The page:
Public Agenda has identified five key findings compared with immigrants’ viewpoints in 2002:1. Concerns about discrimination have held stable and views of federal immigration services have improved.
2. While economic worries may be taking a toll on overall satisfaction, economic and practical concerns are much more important reasons to become a citizen than they were in 2002.
- Since 2002, there's been essentially no change in those who say there's discrimination against immigrants in the U.S. (62 percent say "some" or "a great deal").
- But far fewer immigrants overall say they've experienced much discrimination personally, with 25 percent reporting they've run into "some" or "a great deal." (a small but significant 4-point drop since 2002).
- Mexican and other Latin American immigrants are more likely than any other groups to say there's some or "a great deal" of discrimination against immigrants in the United States (75 percent of Mexicans and 72 percent of Central and South Americans). And though Mexicans are much more likely than other Latin Americans immigrants to say that there is at least some discrimination against people from their birth country, (73 percent of Mexicans, compared with 34 percent of Central and South Americans) they're no more likely to experience at least some discrimination personally (23 percent Mexican, compared with 26 percent of Central and South Americans).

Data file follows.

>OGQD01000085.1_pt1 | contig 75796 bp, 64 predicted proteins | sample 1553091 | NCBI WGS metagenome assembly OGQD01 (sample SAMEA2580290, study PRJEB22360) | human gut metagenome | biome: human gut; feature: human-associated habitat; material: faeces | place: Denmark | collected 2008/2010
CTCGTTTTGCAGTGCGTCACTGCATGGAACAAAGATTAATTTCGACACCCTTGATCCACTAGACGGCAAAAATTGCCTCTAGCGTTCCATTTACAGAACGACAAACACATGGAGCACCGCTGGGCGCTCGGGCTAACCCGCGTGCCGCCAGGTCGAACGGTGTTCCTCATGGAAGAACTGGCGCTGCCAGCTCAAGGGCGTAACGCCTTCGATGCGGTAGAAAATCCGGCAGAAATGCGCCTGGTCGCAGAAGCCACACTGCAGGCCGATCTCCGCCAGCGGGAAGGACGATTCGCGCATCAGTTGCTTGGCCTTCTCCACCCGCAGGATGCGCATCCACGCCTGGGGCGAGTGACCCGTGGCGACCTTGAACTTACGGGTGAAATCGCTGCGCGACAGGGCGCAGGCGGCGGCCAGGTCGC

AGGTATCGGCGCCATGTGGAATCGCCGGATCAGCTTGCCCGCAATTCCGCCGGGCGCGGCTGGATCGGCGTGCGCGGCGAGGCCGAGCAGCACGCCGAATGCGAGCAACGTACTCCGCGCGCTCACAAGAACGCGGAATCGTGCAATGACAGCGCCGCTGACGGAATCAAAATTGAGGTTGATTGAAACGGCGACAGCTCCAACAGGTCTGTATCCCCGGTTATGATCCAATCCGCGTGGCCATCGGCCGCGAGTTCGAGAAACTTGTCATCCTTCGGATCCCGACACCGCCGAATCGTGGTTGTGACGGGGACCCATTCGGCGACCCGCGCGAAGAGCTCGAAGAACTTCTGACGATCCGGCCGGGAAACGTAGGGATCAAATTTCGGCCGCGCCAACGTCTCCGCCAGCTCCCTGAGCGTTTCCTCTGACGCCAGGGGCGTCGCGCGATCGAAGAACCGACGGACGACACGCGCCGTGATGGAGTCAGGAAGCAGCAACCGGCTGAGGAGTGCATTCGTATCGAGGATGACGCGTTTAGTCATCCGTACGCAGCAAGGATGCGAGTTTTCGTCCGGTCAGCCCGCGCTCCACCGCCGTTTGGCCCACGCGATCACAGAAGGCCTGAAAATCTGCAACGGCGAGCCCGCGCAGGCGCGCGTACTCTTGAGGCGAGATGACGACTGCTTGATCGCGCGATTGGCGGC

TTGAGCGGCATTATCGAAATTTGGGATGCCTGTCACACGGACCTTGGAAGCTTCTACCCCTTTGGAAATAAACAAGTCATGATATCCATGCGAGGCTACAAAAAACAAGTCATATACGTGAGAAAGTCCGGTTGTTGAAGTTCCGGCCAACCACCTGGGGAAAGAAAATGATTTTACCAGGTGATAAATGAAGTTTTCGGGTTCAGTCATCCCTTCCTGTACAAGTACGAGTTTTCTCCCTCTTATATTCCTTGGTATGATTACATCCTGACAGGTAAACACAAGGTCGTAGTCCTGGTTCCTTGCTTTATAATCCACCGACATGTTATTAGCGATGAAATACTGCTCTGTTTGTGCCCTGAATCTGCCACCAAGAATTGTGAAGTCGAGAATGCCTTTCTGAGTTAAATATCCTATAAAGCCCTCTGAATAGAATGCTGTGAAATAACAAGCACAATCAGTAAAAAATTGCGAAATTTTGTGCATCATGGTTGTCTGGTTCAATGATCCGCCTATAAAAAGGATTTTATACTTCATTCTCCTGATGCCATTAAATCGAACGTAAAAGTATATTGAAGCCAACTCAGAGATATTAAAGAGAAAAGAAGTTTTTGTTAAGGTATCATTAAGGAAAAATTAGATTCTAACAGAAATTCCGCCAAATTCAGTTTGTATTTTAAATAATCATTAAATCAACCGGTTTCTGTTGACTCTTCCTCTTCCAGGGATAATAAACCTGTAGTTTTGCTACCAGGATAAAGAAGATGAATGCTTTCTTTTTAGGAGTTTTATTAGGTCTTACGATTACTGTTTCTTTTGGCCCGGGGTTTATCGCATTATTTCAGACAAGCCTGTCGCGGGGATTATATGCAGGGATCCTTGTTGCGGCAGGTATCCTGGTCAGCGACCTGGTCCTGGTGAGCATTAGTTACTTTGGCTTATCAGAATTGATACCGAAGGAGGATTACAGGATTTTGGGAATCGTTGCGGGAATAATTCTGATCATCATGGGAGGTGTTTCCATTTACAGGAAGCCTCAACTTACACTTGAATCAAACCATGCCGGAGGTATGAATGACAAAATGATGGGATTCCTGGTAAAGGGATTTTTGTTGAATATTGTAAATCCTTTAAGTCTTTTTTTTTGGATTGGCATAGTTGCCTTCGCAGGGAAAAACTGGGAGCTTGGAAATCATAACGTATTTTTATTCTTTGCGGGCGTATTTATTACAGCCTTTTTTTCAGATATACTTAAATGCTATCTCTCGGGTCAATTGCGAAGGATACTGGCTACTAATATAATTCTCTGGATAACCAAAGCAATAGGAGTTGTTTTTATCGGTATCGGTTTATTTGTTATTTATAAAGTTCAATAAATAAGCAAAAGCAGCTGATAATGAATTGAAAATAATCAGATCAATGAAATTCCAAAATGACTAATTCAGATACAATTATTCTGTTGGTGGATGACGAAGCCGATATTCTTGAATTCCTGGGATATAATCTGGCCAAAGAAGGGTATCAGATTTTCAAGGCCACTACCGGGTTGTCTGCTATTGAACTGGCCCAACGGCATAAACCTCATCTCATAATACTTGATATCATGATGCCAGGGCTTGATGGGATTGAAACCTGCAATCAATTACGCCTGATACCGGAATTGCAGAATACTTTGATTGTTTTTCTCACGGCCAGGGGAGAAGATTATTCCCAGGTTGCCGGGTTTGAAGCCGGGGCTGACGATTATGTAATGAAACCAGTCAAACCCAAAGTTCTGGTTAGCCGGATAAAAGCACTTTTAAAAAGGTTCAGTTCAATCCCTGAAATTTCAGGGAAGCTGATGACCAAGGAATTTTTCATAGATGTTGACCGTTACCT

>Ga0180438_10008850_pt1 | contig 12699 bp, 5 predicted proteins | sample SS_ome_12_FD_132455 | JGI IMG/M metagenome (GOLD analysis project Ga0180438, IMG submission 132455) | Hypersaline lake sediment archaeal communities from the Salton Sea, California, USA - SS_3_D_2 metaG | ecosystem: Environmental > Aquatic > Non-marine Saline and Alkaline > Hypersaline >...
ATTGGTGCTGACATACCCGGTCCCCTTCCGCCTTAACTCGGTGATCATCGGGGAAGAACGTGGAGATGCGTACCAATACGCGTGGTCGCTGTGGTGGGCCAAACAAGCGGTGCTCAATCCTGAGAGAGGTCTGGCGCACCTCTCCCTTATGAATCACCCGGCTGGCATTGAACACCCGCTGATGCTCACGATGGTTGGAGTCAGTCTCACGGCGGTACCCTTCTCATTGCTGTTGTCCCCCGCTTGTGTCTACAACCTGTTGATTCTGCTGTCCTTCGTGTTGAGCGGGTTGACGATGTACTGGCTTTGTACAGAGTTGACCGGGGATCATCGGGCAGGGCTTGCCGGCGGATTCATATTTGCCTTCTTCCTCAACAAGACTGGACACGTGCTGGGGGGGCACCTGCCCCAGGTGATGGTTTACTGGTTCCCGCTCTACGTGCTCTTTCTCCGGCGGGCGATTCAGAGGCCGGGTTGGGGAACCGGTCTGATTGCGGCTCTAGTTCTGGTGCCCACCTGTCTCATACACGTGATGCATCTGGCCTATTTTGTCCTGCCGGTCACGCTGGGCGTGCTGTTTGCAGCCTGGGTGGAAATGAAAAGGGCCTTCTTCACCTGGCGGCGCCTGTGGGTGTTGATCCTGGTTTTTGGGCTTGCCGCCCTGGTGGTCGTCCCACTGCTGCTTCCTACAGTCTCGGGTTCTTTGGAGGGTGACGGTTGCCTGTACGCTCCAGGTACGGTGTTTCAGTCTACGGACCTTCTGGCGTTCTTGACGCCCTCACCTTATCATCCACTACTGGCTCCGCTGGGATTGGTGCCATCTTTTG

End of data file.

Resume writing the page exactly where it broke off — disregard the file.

- Muslim immigrants are less likely to say there's much discrimination against immigrants. Some 63 percent of Muslim immigrants say there is little or no discrimination against immigrants, compared with 32 percent of other immigrants.